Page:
Raimondo touts free college, car tax cuts in State of the State speech

Governor Raimondo

Watch Governor Raimondo’s full speech below. 

PROVIDENCE, R.I. (WPRI) – Gov. Gina Raimondo gave an upbeat assessment of Rhode Island’s condition in her State of the State speech on Tuesday, arguing the state has new economic momentum and urging lawmakers to support more spending on education and training.

“I stand here this evening with optimism, confidence, and pride and say that the state of our state is strong and getting stronger every day,” the governor declared during the 7 p.m. televised speech at the State House.

Raimondo, a Democrat elected in 2014, touted her newly unveiled proposal to offer two years of free tuition at Rhode Island’s public colleges, casting it as part of a broad set of initiatives she hopes will boost residents’ skills so they can succeed in the modern economy.

“Our job is to ensure that there is opportunity for every Rhode Islander who is willing to work for it,” Raimondo said in her prepared remarks. “Our job is to ensure that Rhode Islanders are getting the jobs businesses are creating.”

Raimondo also said the budget proposal she’ll release Thursday will included targeted funding for manufacturing companies, saying: “For too many years, our state’s leaders – in government and business – missed an opportunity to rebuild Rhode Island’s manufacturing industry.” Studies show Rhode Island has been among the states hit hardest by the decades-long decline in American manufacturing jobs.

Raimondo also made her opening bid in what will be a high-profile debate during this year’s General Assembly session: how to reduce the burden of the much-criticized municipal car tax, which House Speaker Nicholas Mattiello has pledged to eliminate over the next five years at a cost of roughly $215 million.

Raimondo offered her own more modest proposal Tuesday. She suggested a reduction of more than $50 million by requiring municipalities to use a vehicle’s fair trade-in value, which is 70% of the full valuation. The tax cut would take effect in July 2018.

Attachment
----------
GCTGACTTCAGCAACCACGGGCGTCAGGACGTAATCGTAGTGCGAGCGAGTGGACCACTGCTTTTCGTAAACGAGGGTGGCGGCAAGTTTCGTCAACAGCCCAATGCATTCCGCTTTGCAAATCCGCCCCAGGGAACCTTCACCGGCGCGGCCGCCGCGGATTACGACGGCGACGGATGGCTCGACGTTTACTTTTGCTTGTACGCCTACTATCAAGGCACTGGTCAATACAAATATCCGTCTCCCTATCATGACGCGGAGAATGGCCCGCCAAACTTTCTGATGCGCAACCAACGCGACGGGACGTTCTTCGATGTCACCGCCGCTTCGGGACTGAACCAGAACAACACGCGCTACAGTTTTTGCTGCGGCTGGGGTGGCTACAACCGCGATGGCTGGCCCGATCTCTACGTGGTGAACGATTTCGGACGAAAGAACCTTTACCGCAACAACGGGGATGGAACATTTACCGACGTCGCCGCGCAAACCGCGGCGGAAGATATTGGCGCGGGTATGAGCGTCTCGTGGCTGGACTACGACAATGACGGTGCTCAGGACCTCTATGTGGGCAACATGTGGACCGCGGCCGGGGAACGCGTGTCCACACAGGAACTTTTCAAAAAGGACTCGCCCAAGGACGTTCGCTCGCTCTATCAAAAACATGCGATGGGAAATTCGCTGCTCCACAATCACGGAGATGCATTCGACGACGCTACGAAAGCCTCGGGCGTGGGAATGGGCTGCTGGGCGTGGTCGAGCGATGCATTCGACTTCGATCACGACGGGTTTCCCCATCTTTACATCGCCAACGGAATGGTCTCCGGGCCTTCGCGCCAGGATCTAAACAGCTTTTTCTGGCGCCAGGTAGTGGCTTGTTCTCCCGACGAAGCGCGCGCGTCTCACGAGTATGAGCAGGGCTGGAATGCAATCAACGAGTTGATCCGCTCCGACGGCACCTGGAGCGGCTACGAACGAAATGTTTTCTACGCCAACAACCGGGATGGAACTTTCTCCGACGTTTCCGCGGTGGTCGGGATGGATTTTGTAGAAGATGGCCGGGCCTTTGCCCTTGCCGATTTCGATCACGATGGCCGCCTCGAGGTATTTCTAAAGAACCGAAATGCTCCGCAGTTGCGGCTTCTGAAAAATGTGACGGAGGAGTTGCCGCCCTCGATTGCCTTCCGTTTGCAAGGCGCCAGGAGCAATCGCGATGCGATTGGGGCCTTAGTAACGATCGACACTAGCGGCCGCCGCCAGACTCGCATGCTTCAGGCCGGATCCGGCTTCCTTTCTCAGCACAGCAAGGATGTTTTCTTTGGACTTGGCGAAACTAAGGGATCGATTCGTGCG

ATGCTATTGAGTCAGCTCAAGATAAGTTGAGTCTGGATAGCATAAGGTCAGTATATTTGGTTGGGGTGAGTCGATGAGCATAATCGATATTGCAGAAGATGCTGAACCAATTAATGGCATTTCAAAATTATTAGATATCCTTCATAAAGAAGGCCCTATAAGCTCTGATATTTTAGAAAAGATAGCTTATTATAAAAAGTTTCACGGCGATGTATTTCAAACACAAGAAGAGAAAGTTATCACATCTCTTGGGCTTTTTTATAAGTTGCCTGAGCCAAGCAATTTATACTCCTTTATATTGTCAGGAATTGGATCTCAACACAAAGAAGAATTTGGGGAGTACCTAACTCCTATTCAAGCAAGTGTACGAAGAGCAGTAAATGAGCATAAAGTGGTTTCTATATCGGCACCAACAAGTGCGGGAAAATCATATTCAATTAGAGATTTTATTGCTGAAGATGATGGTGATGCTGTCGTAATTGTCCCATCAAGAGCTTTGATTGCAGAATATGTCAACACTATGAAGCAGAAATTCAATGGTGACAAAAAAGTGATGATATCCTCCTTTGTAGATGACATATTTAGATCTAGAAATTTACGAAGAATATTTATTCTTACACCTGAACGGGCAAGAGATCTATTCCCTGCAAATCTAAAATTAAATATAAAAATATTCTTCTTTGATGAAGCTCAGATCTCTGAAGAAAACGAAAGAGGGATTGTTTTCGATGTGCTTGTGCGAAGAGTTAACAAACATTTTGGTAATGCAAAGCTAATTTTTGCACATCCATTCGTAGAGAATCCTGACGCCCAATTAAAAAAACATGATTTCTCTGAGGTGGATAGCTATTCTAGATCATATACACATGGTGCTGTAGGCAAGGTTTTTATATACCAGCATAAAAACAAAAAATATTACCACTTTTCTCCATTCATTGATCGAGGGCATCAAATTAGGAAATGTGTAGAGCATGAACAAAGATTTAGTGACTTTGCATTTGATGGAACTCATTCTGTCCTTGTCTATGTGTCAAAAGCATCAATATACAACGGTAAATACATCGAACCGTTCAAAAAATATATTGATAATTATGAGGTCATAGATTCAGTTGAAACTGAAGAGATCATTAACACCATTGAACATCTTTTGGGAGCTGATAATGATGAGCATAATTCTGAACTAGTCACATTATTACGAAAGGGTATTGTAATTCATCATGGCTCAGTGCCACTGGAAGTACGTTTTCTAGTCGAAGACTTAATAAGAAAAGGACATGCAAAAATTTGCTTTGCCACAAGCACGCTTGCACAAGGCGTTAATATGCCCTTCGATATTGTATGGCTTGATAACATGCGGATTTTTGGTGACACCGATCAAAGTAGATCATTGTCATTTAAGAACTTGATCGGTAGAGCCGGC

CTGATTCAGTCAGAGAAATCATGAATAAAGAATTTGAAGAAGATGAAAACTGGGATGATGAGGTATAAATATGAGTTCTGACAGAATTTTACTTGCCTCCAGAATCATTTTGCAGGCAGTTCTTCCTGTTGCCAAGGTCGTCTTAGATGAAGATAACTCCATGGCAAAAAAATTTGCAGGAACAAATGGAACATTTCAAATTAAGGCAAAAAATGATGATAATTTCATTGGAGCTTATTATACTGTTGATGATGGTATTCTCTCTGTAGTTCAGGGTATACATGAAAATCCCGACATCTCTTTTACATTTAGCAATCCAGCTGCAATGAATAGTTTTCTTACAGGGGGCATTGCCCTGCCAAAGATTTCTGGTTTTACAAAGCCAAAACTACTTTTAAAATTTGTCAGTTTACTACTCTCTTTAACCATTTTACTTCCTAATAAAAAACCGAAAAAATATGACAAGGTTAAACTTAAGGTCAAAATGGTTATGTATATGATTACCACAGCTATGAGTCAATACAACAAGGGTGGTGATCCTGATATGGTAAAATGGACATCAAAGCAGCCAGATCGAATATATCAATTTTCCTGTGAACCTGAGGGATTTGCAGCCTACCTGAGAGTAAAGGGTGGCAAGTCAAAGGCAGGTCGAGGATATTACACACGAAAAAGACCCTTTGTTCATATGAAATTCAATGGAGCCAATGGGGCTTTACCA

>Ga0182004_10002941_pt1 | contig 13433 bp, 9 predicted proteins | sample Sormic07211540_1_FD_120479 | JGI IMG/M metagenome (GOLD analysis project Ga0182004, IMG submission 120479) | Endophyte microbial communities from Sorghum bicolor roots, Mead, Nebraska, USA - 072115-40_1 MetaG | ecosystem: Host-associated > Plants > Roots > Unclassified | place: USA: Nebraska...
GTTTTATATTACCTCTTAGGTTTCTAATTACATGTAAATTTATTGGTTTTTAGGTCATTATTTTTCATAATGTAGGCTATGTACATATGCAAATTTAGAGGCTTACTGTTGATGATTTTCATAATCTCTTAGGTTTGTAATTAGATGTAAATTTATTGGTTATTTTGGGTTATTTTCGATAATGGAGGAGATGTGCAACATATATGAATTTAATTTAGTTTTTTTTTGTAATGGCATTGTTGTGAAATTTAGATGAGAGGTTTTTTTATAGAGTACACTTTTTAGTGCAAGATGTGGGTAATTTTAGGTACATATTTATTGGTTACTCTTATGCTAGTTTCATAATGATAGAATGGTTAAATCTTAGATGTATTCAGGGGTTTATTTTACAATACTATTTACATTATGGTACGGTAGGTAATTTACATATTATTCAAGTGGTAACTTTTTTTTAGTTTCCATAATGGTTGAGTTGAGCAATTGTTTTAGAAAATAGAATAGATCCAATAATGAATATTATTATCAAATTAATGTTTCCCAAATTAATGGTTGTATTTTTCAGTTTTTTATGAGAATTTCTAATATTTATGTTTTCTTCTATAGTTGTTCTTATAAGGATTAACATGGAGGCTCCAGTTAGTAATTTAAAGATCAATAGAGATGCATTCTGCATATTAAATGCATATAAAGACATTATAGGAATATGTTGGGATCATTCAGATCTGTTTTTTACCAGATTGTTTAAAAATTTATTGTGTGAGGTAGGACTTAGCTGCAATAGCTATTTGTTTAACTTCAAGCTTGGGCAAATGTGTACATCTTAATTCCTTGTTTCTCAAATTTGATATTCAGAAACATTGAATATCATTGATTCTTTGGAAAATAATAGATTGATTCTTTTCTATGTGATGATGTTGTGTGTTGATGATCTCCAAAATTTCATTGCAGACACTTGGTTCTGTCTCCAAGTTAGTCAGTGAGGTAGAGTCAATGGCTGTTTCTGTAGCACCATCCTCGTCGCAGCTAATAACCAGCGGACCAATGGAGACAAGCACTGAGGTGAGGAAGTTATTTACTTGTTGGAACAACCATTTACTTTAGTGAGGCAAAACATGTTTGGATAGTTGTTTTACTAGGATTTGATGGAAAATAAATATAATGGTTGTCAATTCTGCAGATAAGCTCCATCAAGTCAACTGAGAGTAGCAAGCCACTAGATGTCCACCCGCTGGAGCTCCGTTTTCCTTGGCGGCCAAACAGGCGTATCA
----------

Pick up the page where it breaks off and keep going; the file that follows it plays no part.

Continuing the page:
“I agree with Speaker Mattiello that this should be a priority, and I look forward to working with the legislature on this important issue,” Raimondo said, adding: “There is plenty of room for compromise and I’ll work with anybody.”

After the speech, Mattiello said he appreciated the governor’s decision to tackle the car tax, but said he remains committed to phasing out the tax entirely over the next five years. He said House aides are currently crunching the numbers on how to accomplish that. He also said he wants the car tax cut to take effect this coming July, a year earlier than the governor suggested.

“It will start this year,” he said.

Mattiello was noncommittal on the free college proposal, describing it as “a laudable goal” but repeatedly demurring when asked if he himself supported it. But he said it has significant support in the House, and added: “I suspect the public is going to be very supportive of it.”

The governor’s other proposals included raising the state’s minimum wage by 90 cents, to $10.50 an hour; doubling the number of residents “working in the green economy” by 2020; continuing to fund programs to tackle the opioid crisis; requiring employers to offer paid sick days; and expanding funding for the Prepare RI program that lets high-school students take college courses for free.

The speech comes at the midway point of Raimondo’s four-year term and follows a mixed year for the governor, marked by some noteworthy economic victories – luring high-profile companies such as GE and Johnson & Johnson to Rhode Island – and highly publicized missteps, notably the botched launches of a new benefits system and a new tourism campaign.

Responding to the speech on behalf of Republicans, House Minority Leader Patricia Morgan ticked off those missteps and other problems, arguing Rhode Islanders are “fed up with a broken government, a government that makes their lives harder, a government that takes too much, wastes too much, and refuses to be held accountable to the people who pay the bill.”

“Many have lost hope,” Morgan said. On the governor’s big-ticket policy proposals, she warned that the free college proposal is “another expensive entitlement program,” and said eliminating the car tax should be paid for by cutting municipal budgets rather than giving them more state money.

Raimondo is also now facing a radically different national political environment with the looming inauguration of Republican President-elect Donald Trump, who takes office Friday. Raimondo alluded to the anxiety some voters feel about Trump during her speech.

“When we’re confronted by uncertainty, we hold to our founding covenant: That there’s a place here for everyone,” she said. “There’s a place here no matter your race, your creed, your gender, where you’re from or who you love. So let’s come together as a community.”

Ted Nesi (tnesi@wpri.com) covers politics and the economy for WPRI.com. He writes Nesi’s Notes on Saturdays and hosts Executive Suite. Follow him on Twitter, Facebook and Instagram